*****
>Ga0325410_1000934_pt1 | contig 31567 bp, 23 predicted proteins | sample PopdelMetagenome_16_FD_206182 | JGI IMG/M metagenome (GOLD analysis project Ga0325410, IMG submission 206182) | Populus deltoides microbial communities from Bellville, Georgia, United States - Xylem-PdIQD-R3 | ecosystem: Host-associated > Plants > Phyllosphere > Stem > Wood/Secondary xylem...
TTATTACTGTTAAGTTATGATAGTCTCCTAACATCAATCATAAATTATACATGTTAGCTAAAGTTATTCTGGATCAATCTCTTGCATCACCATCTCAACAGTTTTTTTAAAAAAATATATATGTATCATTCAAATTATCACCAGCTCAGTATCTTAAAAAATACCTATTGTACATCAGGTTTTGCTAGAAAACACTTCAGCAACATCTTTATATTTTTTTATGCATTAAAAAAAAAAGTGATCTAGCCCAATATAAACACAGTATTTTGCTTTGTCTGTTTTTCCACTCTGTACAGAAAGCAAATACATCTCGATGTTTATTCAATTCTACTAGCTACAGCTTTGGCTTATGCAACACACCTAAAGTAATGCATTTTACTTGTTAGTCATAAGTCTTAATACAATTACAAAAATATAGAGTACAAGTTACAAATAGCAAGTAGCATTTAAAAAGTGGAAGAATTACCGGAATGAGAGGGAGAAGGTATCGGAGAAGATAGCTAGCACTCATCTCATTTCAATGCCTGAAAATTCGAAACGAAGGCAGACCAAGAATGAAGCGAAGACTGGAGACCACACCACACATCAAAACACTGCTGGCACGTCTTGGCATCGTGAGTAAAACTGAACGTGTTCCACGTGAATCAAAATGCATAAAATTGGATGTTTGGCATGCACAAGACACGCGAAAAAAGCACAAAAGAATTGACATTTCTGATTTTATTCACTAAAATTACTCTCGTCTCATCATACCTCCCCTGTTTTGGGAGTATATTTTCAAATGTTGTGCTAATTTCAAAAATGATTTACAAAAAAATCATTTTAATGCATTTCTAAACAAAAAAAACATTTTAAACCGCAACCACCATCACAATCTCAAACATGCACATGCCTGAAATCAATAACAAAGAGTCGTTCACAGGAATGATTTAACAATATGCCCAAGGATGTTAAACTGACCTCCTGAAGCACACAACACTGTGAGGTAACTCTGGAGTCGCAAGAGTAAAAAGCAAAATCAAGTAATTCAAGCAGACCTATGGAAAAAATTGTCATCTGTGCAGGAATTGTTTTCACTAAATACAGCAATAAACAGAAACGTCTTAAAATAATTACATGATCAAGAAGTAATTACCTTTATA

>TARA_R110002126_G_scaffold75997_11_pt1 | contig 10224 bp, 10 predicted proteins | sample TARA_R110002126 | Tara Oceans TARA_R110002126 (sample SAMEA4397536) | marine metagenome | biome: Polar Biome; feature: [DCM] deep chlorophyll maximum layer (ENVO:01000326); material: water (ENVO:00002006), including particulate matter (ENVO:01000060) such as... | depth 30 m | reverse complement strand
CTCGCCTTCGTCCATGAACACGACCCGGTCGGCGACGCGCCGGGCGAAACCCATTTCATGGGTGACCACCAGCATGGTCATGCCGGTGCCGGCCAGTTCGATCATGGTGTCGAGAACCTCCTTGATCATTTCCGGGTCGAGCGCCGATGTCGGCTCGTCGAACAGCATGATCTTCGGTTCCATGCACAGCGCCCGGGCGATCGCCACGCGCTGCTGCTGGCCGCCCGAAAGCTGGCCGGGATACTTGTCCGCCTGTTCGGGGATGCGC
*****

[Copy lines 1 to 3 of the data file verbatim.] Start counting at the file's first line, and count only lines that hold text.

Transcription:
>Ga0325410_1000934_pt1 | contig 31567 bp, 23 predicted proteins | sample PopdelMetagenome_16_FD_206182 | JGI IMG/M metagenome (GOLD analysis project Ga0325410, IMG submission 206182) | Populus deltoides microbial communities from Bellville, Georgia, United States - Xylem-PdIQD-R3 | ecosystem: Host-associated > Plants > Phyllosphere > Stem > Wood/Secondary xylem...
TTATTACTGTTAAGTTATGATAGTCTCCTAACATCAATCATAAATTATACATGTTAGCTAAAGTTATTCTGGATCAATCTCTTGCATCACCATCTCAACAGTTTTTTTAAAAAAATATATATGTATCATTCAAATTATCACCAGCTCAGTATCTTAAAAAATACCTATTGTACATCAGGTTTTGCTAGAAAACACTTCAGCAACATCTTTATATTTTTTTATGCATTAAAAAAAAAAGTGATCTAGCCCAATATAAACACAGTATTTTGCTTTGTCTGTTTTTCCACTCTGTACAGAAAGCAAATACATCTCGATGTTTATTCAATTCTACTAGCTACAGCTTTGGCTTATGCAACACACCTAAAGTAATGCATTTTACTTGTTAGTCATAAGTCTTAATACAATTACAAAAATATAGAGTACAAGTTACAAATAGCAAGTAGCATTTAAAAAGTGGAAGAATTACCGGAATGAGAGGGAGAAGGTATCGGAGAAGATAGCTAGCACTCATCTCATTTCAATGCCTGAAAATTCGAAACGAAGGCAGACCAAGAATGAAGCGAAGACTGGAGACCACACCACACATCAAAACACTGCTGGCACGTCTTGGCATCGTGAGTAAAACTGAACGTGTTCCACGTGAATCAAAATGCATAAAATTGGATGTTTGGCATGCACAAGACACGCGAAAAAAGCACAAAAGAATTGACATTTCTGATTTTATTCACTAAAATTACTCTCGTCTCATCATACCTCCCCTGTTTTGGGAGTATATTTTCAAATGTTGTGCTAATTTCAAAAATGATTTACAAAAAAATCATTTTAATGCATTTCTAAACAAAAAAAACATTTTAAACCGCAACCACCATCACAATCTCAAACATGCACATGCCTGAAATCAATAACAAAGAGTCGTTCACAGGAATGATTTAACAATATGCCCAAGGATGTTAAACTGACCTCCTGAAGCACACAACACTGTGAGGTAACTCTGGAGTCGCAAGAGTAAAAAGCAAAATCAAGTAATTCAAGCAGACCTATGGAAAAAATTGTCATCTGTGCAGGAATTGTTTTCACTAAATACAGCAATAAACAGAAACGTCTTAAAATAATTACATGATCAAGAAGTAATTACCTTTATA

>TARA_R110002126_G_scaffold75997_11_pt1 | contig 10224 bp, 10 predicted proteins | sample TARA_R110002126 | Tara Oceans TARA_R110002126 (sample SAMEA4397536) | marine metagenome | biome: Polar Biome; feature: [DCM] deep chlorophyll maximum layer (ENVO:01000326); material: water (ENVO:00002006), including particulate matter (ENVO:01000060) such as... | depth 30 m | reverse complement strand